'Antipodes', Layla Curtis
Antipodes is an online project, which allows viewers to access live images from paired webcams, positioned at opposite ends of the globe. The online project launched in March 2013 and provides a glimpse into the fascinating comparisons, and often unexpected symmetries, between the distant pairings. For example the mirroring of the misty mountaintops of Volcan Tungurhua in Ecuador and Gunung Sinabung in Indonesia make it hard to believe that the locations are at the furthest possible distances on earth.
Layla Curtis herself is fascinated by different environments and surroundings; with maps and journeys often featuring in her work. Antipodes continues with this trend, the starting point for the project being a personal longing of the artist to go back to the Antarctic, where she spent three months on a residency in 2006. Once back in the UK, Curtis spent an entire year logging into a webcam at a far off place in the Antarctic; ‘I was completely captivated by watching the changing landscape across the seasons in real time and I found it fascinating to witness the smallest of incidents through a lens’. Curtis hopes that people will similarly develop an affiliation with certain pairings on the Antipodes site, and feel compelled to follow locations, watch for changes and share their discoveries. The choice of location is very deliberate, monitoring subjects from the surf on the Spanish coast, to the traffic in Taiwan. One highlight of the project is the insight allowed into the everyday aspects of those living in different cultures and environments around the world.
A version of the work was exhibited at Spacex, Exeter earlier this year in the form of photographic prints of the pairings at particularly resonant moments, chosen by the artist. The exhibition at Phoenix this Autumn develops this further; encompassing live feeds, a time-lapse film as well as photographic and drawing works created as part of the web project.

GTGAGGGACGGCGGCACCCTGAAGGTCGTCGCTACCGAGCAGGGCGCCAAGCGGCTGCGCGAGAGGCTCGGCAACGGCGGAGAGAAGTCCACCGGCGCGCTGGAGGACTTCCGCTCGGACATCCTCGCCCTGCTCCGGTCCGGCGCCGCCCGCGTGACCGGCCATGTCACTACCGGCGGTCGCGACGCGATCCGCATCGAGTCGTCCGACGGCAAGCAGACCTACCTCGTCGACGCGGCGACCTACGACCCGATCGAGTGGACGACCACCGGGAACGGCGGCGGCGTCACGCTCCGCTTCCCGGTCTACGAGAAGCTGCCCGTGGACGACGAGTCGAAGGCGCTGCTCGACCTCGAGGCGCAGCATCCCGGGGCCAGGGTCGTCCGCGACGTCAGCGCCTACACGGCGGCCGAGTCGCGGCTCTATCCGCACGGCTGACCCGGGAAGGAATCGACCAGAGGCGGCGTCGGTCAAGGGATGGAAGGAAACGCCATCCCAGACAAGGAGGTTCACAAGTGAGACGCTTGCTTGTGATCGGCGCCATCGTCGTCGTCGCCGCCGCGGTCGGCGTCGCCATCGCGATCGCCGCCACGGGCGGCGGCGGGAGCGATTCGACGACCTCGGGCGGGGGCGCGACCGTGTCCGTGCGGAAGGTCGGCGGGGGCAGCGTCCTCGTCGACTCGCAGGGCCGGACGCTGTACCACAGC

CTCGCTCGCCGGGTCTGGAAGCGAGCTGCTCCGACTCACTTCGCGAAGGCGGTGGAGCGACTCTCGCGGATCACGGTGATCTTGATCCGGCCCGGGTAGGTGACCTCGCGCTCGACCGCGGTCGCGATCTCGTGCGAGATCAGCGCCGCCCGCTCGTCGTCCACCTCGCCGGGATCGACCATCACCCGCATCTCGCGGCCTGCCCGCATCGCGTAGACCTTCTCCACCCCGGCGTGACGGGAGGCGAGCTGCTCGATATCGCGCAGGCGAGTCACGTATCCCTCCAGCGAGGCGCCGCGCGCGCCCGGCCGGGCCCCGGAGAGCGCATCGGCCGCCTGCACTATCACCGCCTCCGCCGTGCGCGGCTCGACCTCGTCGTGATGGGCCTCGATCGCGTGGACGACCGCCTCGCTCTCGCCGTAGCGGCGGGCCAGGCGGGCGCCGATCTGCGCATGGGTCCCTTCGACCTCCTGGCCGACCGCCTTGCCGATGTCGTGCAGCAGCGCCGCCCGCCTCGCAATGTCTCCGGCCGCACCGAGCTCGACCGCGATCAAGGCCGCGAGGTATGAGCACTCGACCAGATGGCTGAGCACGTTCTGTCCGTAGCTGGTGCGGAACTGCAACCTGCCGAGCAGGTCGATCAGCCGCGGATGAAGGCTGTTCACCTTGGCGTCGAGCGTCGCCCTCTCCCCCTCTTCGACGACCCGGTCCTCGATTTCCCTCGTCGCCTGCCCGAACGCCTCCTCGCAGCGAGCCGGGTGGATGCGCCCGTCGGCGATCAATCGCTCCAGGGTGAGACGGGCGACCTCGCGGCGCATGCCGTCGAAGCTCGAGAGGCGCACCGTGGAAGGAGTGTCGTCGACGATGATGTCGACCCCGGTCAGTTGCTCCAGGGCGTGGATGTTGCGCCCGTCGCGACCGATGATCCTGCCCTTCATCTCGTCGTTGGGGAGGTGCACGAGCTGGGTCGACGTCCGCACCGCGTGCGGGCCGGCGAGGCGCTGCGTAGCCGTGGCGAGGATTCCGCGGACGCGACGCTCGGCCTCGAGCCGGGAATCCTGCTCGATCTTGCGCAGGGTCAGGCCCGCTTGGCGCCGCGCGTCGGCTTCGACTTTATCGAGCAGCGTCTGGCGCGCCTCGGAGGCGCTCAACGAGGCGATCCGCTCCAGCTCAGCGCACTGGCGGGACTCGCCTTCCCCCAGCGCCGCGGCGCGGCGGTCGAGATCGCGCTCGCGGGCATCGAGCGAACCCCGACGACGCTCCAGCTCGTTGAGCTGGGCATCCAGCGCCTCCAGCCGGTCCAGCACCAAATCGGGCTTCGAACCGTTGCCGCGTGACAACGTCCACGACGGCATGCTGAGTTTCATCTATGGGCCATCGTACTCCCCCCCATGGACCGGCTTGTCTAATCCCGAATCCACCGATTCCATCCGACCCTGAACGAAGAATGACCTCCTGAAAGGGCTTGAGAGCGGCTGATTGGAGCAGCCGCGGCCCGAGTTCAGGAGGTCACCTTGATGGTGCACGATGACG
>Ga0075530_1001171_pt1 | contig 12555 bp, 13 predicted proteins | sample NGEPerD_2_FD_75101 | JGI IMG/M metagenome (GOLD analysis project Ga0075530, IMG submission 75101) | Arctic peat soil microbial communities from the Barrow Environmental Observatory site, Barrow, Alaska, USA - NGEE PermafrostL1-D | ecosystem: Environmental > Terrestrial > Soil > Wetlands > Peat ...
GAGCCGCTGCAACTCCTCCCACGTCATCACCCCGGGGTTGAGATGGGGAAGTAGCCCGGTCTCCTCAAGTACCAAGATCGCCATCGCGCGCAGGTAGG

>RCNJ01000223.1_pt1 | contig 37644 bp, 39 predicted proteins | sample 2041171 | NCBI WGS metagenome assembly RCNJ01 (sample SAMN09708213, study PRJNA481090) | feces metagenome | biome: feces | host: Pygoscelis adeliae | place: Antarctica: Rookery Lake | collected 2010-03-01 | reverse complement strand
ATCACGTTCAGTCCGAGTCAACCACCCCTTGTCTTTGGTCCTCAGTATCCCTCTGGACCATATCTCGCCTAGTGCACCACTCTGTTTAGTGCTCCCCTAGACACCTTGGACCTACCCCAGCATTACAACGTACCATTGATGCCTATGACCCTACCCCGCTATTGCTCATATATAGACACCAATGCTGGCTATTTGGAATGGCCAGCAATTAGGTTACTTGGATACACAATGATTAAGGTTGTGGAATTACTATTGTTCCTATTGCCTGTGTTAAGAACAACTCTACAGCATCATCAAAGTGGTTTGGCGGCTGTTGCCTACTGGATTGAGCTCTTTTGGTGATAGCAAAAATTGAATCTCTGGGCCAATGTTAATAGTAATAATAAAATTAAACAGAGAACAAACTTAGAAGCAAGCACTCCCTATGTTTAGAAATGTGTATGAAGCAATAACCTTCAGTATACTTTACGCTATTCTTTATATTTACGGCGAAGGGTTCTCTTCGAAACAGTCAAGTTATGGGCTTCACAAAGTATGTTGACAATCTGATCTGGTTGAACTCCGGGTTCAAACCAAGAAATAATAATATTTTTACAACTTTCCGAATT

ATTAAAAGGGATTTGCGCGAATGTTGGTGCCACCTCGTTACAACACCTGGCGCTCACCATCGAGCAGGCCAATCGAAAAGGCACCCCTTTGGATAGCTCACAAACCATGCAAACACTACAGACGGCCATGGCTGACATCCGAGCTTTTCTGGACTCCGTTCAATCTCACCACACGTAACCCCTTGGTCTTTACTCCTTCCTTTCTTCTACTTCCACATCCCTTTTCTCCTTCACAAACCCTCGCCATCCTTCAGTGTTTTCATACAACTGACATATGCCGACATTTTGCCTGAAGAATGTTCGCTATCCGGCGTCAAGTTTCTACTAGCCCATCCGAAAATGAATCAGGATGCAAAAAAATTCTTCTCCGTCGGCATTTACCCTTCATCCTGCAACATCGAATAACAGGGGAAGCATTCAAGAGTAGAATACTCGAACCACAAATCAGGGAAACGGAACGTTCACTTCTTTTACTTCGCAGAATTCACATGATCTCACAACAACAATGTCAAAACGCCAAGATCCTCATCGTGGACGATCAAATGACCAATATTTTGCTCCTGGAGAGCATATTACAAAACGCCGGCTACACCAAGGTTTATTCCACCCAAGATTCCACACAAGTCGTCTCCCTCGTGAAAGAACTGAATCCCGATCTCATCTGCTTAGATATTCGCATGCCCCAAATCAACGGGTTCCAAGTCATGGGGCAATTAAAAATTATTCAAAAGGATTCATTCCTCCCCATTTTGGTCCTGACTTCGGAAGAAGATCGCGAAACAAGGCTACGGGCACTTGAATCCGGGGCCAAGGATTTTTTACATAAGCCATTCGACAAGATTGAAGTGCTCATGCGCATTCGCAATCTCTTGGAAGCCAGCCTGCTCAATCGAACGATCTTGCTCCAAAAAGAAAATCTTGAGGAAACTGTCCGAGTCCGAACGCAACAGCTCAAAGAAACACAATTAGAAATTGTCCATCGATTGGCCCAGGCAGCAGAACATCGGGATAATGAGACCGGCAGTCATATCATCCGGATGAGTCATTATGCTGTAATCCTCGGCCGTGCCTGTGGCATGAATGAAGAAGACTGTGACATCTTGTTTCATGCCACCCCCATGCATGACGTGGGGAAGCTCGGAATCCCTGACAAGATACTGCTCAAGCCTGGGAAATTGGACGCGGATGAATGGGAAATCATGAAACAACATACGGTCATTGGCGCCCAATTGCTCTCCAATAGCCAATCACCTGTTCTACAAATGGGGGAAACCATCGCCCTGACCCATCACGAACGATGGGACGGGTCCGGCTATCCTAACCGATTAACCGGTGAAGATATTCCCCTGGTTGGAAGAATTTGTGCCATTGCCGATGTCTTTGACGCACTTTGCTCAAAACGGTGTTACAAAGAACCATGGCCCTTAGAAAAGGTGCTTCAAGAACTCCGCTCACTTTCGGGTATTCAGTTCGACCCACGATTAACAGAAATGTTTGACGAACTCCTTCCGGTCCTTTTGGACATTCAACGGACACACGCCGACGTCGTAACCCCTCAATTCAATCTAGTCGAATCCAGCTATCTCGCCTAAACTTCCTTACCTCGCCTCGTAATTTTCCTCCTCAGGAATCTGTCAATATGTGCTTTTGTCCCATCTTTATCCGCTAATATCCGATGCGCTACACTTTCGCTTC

Steven Bode, Director of Film and Video Umbrella comments;
“Antipodes adds to Film and Video Umbrella’s growing roster of online projects, and offers a highly accessible example of the ways in which artists are making use of the internet. Not internet art as such, or media art specifically, the project takes a year-long, coolly conceptual look how public webcams are mapping the surface of the earth, and providing us with a constant stream of close-up images from faraway places. Curtis’ most ambitious attempt to date to incorporate digital technology in her practice, the work extends her long-standing interest in cartography.
At this halfway stage of the project, which was always intended to be online for a year, it is highly appropriate, at the time of the autumn/spring equinox, when one half of the planet fades towards darkness and the other rises further into the light, that the piece is getting another exhibition outing at the aptly named Phoenix in Leicester. Showing this primarily online work before a gallery audience also adds to the back-and-forth between public space and screen-space that is fundamental its conception.”
The exhibition will run at Phoenix, 4 Midland Street, Leicester from 18 October – 21 December 2013. The online project will continue at http://antipodes.uk.com until March 2014.
Antipodes is commissioned by Film and Video Umbrella in association with Spacex. Continued development support from Phoenix. Technical support by Cuttlefish. Supported by Arts Council England.
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